After racking up millions of dollars in losses in its paging business, AT&T has decided to halt the deployment of its PACT narrowband PCS network.
The decision came only two weeks after AT&T Wireless Services Inc. president, Jordan Roderick, gave a formal presentation to industry executives discussing the division' plans for promoting PACT. AT&T closed the operation on Monday but did not publicize the news.
PACT, an acronym for Personal Air Communications Technology, was a technology co-developed by AT&T with Pacific Communications Sciences and Ericsson to compete against Motorola Inc.'s Reflex messaging protocol.
Sources say AT&T decided to pull back on PACT because of its multi-billion dollar plans to expand into the local telephone business in 1997 as well as build up its broadband PCS net-work infrastructure. With so much on its plate, AT&T decided it could not any longer afford to carry a continuing money loser any longer, according to the sources.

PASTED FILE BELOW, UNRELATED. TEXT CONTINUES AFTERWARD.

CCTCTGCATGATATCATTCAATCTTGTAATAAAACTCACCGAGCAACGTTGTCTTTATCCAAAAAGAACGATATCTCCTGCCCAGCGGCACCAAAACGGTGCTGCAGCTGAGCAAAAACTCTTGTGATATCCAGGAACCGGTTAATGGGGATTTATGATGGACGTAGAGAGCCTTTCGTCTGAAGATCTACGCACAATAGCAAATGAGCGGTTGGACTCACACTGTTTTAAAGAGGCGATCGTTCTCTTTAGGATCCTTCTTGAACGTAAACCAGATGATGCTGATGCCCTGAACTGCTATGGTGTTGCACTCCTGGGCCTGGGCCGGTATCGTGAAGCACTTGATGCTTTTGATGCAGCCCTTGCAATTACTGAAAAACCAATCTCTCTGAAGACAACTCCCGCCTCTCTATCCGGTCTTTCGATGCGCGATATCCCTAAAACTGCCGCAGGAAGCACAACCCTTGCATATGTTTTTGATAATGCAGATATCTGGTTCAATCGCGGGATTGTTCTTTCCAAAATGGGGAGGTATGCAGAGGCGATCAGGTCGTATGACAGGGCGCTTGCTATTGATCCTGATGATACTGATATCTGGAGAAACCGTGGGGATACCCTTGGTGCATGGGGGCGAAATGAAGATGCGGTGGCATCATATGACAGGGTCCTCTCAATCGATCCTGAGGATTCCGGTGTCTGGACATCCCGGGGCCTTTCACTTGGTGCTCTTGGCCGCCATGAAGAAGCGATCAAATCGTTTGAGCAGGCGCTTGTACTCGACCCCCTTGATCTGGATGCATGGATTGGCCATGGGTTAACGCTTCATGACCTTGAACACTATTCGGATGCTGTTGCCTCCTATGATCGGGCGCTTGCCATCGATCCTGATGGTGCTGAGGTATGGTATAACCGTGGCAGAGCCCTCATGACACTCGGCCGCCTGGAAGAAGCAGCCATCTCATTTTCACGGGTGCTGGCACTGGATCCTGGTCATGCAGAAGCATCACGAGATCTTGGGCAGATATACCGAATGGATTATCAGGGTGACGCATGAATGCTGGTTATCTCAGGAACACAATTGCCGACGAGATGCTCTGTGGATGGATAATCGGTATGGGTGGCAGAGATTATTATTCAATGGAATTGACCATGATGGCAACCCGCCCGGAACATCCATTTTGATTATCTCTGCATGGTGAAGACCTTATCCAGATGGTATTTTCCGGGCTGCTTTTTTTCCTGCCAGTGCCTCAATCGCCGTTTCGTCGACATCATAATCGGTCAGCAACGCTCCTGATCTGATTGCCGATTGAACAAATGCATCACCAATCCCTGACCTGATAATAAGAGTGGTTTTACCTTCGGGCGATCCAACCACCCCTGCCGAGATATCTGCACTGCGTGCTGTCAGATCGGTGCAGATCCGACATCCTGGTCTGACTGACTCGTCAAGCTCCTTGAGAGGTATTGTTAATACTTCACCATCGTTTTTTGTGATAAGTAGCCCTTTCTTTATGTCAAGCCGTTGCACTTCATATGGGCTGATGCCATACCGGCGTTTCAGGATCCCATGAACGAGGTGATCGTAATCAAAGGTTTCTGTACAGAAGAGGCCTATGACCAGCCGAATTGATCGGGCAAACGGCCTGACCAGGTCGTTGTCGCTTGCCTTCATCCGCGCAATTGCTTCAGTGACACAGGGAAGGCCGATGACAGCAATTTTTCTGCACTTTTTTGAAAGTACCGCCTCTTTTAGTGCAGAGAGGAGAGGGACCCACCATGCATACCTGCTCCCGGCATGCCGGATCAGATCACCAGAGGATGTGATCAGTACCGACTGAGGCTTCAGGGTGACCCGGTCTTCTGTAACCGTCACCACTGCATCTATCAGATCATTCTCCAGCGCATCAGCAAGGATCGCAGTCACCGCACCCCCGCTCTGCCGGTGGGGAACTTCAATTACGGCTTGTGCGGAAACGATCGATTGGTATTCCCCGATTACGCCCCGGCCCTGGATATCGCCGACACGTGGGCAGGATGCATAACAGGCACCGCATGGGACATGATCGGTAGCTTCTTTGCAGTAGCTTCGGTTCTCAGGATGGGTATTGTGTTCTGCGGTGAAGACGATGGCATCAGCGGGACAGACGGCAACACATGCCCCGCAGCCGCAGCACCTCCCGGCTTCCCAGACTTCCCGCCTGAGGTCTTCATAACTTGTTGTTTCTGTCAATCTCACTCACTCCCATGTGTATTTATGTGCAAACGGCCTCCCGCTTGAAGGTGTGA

AT&T Wireless will retain the NPCS licenses, at least for the time being, until it figures out what to do next. AT&T executives are reportedly considering a plan to make the PACT specification public in the near future.
"The Achilles heel of their concept was to try to pay for network right out of the gate," said one source. "AT&T probably looked at what they had to spend on their phone networks and said the hell with it."
Ken Woo, a spokesman for AT&T Wireless., said the PACT project fell victim to changing priorities at AT&T.
Woo said. "It was one of those things that was out there and had a lot of promise. But it had nothing to do with any lack of faith in the technology. It' a purely economic decision."
Woo said 106 positions will be eliminated. He added AT&T will attempt to integrate the affected employees elsewhere inside the company.